Sleep-wake disturbances in adolescents with spina bifida: Prevalence and associations with bio-neuropsychosocial functioning
The goal of this project is to examine sleep-wake disturbances as possible behavioral factors associated with bio-neuropsychosocial functioning in adolescents with spina bifida.
By Caitlin Murray, MA
Background and Significance
In the past decade, research has increasingly recognized the adverse effects of disturbed sleep on adolescent bio-neuropsychosocial functioning. Specifically, poor nighttime sleep may impact key health parameters, such as mood, pain and neurocognitive performance (Alfano, Zakem, Costa, Taylor, & Weems, 2009; Kheriandish & Gozal, 2006). Research also indicates a bidirectional relationship between sleep and bio-neuropsychosocial functioning; sleep may contribute to poor daytime functioning (e.g., pain, mood disturbance), which, in turn, may exacerbate sleep disruptions (Dahl & Lewin, 2002; Valrie, Bromberg, Palermo, & Schanberg, 2013). Sleep-wake disturbances such as difficulties falling asleep, frequent nighttime awakenings and daytime fatigue are especially prevalent in youth with chronic illnesses and medical conditions (Hysing, Sivertsen, Stormark, Elgen, & Lundervold, 2009), and evidence suggests that adolescents with spina bifida (SB) are at risk for sleep difficulties (Quine, 1991). Adolescents with SB are also at risk for poor physical, psychosocial and neurocognitive functioning (e.g., pain, depression, attention deficits; Appleton, 1997; Clancy, McGrath, & Oddson, 2005; Holmbeck et al., 2003; Rose & Holmbeck, 2007). However, few studies have comprehensively assessed the relationship between sleep-wake disturbances and key bio-neuropsychosocial outcomes in adolescents with SB. The primary goal of this project is to examine sleep-wake disturbances as possible behavioral factors associated with bio-neuropsychosocial functioning in adolescents with SB.
Specifically, the aims of this study are to (a) examine sleep-wake patterns in adolescents with SB using subjective and objective measures of sleep, (b) identify daily temporal associations between sleep and pain as well as sleep and mood and (c) identify the relationship between sleep-wake disturbances and bio-neuropsychosocial functioning in adolescents with SB. It is expected that adolescents with SB will indicate greater sleep-wake disturbances compared to typically developing youth, and that bidirectional sleep-pain and sleep-mood relationships will emerge, such that poor nighttime sleep will exacerbate pain and depressed mood and vice versa. It is also expected that sleep will be associated with physical, psychosocial, and neurocognitive concerns in this at-risk population. Increasing the understanding of the relationship between sleep disturbances and bio-neuropsychosocial functioning in adolescents with SB will inform the development of interventions to improve outcomes in this population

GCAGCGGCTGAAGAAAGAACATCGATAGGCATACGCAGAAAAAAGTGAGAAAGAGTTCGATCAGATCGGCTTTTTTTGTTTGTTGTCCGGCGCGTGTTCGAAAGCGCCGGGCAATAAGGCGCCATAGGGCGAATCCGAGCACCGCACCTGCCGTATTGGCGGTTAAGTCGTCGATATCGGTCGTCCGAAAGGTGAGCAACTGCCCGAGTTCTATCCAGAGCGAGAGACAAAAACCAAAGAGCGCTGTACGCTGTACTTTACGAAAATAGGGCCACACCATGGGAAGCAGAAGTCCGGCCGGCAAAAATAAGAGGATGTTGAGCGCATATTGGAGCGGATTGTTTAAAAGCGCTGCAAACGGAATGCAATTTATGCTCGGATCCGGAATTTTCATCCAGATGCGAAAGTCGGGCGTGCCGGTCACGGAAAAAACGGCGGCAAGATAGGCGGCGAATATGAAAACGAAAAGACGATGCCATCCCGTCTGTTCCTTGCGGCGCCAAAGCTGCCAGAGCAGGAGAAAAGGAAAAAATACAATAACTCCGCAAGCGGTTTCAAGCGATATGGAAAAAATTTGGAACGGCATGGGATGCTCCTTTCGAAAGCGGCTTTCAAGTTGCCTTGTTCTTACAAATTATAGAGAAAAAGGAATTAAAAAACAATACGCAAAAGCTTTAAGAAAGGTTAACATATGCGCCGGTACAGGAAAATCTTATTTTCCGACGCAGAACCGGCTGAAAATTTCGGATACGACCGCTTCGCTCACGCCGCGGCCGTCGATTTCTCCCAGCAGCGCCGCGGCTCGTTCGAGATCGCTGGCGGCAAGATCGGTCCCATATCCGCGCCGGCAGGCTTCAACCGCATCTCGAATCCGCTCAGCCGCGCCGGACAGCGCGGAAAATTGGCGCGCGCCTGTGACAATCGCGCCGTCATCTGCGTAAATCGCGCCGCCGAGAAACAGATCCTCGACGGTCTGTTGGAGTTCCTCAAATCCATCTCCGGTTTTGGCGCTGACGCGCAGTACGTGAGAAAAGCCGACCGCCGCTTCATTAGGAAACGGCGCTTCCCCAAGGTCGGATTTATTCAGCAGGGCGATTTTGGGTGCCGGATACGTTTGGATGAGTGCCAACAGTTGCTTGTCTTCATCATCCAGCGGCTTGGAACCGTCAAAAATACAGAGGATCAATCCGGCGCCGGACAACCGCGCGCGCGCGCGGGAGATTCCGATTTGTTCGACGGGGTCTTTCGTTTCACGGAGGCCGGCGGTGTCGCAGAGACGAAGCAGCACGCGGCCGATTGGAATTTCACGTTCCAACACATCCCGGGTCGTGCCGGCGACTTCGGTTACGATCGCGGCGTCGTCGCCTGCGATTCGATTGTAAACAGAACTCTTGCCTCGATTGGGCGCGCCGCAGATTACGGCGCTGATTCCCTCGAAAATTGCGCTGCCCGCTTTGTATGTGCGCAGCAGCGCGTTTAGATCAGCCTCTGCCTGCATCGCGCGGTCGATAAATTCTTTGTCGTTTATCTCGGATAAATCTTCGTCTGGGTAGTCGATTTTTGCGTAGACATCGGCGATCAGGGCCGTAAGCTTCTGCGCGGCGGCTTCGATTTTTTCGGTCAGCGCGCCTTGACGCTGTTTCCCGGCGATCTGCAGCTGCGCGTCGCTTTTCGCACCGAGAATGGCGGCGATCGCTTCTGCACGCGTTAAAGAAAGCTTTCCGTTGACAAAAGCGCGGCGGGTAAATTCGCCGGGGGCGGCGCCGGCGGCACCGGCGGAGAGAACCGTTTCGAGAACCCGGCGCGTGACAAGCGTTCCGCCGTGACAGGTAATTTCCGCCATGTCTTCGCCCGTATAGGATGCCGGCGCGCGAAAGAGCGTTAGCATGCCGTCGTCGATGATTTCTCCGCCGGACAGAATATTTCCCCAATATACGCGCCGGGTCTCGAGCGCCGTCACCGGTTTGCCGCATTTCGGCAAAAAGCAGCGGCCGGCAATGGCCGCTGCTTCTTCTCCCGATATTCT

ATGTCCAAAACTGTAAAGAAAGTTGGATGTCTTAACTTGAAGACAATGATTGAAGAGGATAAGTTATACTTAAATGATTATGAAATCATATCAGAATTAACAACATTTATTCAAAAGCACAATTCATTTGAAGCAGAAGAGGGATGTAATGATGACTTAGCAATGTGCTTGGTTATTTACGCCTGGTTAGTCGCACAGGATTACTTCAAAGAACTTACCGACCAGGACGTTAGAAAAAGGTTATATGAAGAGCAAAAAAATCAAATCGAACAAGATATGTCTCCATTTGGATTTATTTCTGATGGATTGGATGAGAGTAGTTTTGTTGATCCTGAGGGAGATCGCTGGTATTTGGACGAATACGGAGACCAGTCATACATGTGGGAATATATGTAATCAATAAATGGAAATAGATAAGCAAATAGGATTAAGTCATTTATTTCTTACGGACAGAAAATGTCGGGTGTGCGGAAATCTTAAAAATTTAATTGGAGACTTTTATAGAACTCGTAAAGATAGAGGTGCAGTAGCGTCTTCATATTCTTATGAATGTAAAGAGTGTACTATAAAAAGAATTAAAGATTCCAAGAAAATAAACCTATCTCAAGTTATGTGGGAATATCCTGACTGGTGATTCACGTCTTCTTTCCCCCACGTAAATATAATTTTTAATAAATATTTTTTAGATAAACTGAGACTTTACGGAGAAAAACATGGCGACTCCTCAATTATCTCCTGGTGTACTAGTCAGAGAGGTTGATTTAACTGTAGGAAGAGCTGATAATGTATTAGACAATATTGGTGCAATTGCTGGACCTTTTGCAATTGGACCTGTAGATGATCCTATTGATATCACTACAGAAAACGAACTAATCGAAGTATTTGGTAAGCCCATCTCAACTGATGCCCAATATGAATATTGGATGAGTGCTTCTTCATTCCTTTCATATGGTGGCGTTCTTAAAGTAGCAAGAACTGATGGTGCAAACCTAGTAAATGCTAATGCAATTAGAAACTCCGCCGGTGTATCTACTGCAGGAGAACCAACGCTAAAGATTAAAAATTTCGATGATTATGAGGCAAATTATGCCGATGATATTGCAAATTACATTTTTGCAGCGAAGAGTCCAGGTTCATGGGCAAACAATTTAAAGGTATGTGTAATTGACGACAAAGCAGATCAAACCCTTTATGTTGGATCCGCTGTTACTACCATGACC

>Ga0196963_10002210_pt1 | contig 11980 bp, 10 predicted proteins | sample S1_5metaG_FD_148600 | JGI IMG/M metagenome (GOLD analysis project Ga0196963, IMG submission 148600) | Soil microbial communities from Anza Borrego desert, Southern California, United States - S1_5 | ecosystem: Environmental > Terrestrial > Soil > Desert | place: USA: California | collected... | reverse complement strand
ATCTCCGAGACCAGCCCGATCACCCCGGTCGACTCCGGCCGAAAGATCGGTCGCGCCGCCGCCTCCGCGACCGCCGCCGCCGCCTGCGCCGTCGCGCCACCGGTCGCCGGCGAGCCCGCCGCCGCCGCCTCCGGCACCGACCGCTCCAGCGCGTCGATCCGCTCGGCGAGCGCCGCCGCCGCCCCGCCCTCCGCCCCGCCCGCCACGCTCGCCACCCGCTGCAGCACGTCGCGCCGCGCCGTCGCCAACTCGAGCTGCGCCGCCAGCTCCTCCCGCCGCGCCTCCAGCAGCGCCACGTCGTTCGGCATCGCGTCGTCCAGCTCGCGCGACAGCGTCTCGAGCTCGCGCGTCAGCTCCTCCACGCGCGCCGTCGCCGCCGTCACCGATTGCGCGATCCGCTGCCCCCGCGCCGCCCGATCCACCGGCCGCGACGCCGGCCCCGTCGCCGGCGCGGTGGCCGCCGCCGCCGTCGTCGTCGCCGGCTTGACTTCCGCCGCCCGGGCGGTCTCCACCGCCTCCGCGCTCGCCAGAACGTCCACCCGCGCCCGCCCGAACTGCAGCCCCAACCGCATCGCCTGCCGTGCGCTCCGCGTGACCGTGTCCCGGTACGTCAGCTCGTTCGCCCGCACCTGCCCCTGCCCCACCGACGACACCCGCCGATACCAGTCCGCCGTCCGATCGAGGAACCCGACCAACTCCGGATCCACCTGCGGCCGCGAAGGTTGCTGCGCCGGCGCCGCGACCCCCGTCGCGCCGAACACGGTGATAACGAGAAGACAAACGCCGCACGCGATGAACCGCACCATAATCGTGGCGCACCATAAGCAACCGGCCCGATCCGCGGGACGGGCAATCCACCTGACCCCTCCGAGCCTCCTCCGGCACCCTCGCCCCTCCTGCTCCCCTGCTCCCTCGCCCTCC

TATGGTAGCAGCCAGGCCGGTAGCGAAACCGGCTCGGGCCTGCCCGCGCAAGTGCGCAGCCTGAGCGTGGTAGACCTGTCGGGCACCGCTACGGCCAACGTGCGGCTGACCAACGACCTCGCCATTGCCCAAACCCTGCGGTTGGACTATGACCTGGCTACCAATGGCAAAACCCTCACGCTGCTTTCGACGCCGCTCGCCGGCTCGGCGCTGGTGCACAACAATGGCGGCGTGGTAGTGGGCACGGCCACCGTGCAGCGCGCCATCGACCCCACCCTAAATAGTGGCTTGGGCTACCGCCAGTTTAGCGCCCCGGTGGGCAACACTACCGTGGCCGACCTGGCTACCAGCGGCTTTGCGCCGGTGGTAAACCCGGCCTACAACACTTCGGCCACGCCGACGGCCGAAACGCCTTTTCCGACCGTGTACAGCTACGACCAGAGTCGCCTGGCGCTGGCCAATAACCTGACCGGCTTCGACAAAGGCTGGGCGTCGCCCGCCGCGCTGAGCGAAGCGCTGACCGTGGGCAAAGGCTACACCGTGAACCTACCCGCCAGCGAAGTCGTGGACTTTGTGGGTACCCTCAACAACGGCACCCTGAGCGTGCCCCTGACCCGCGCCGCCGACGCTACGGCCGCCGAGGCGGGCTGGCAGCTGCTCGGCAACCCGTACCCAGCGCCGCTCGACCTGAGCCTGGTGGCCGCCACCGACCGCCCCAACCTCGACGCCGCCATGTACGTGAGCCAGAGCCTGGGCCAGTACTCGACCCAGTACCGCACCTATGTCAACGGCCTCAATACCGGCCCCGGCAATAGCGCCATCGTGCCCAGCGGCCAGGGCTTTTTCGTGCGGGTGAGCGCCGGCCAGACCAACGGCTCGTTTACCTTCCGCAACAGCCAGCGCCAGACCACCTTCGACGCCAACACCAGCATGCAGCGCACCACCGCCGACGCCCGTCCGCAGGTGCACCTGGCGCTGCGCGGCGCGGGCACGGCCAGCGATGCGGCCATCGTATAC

This project will include 80 adolescents and their parents, ages 12-17: adolescents with SB (N = 40) and a matched comparison group of typically developing (TD) peers (N = 40). The sample of adolescents with SB will be recruited from a pool of adolescents participating in a longitudinal study led by Grayson Holmbeck, PhD. The TD sample of adolescents was recruited as part of Tonya Palermo, PhD’s longitudinal case-control study on adolescents with chronic pain (Palermo, Toliver-Sokol, Fonavera, & Koh, 2007). A subjective and objective sleep assessment will be conducted; ambulatory actigraphic recordings will be completed over 10 days, and adolescents will complete several sleep questionnaires (e.g., sleep quality, pre-sleep arousal) and a daily sleep diary. In addition, adolescents and parents will complete questionnaires to assess physical (i.e., pain, height/weight), psychosocial (i.e., internalizing symptoms, health-related quality of life, family functioning) and neurocognitive (i.e., attention, executive function, academics) functioning.
Despite emerging evidence of the prevalence and impact of sleep disturbances in pediatric populations, studies that assess sleep in youth with SB are scarce.
Sleep represents an important modifiable behavioral domain for diagnosis and intervention, and several researchers have advocated for behavioral sleep interventions to improve youths’ functioning (e.g., mood and attention symptoms; Dahl & Harvey, 2007; Gordon, King, Gullone, Muris, & Ollendick, 2007; Mindell, Kuhn, Lewin, Meltzer, & Sadeh, 2006). Interventions in childhood and adolescence are particularly important because there is a growing literature indicating that sleep problems predict the development of emotional and cognitive disturbances across the lifespan (Gregory, Caspi, Eley, Moffitt, & O’Connor, 2005; Gregory & O’Connor, 2002; Johnson, Chilcoat, & Breslau, 2000). The current study will be the first step in the development of preventative treatments designed to improve overall health and well-being in adolescents with SB.
Caitlin Murray recently received a Ruth L. Kirschstein National Research Award Service (NRSA) for individual predoctoral fellows for this dissertation project ( F31HD079270-01A1) . Grayson Holmbeck, PhD’s longitudinal study is supported by grants from the National Institute of Child Health and Human Development (R01 HD048629) and the March of Dimes Birth Defects Foundation (12-FY13-271).
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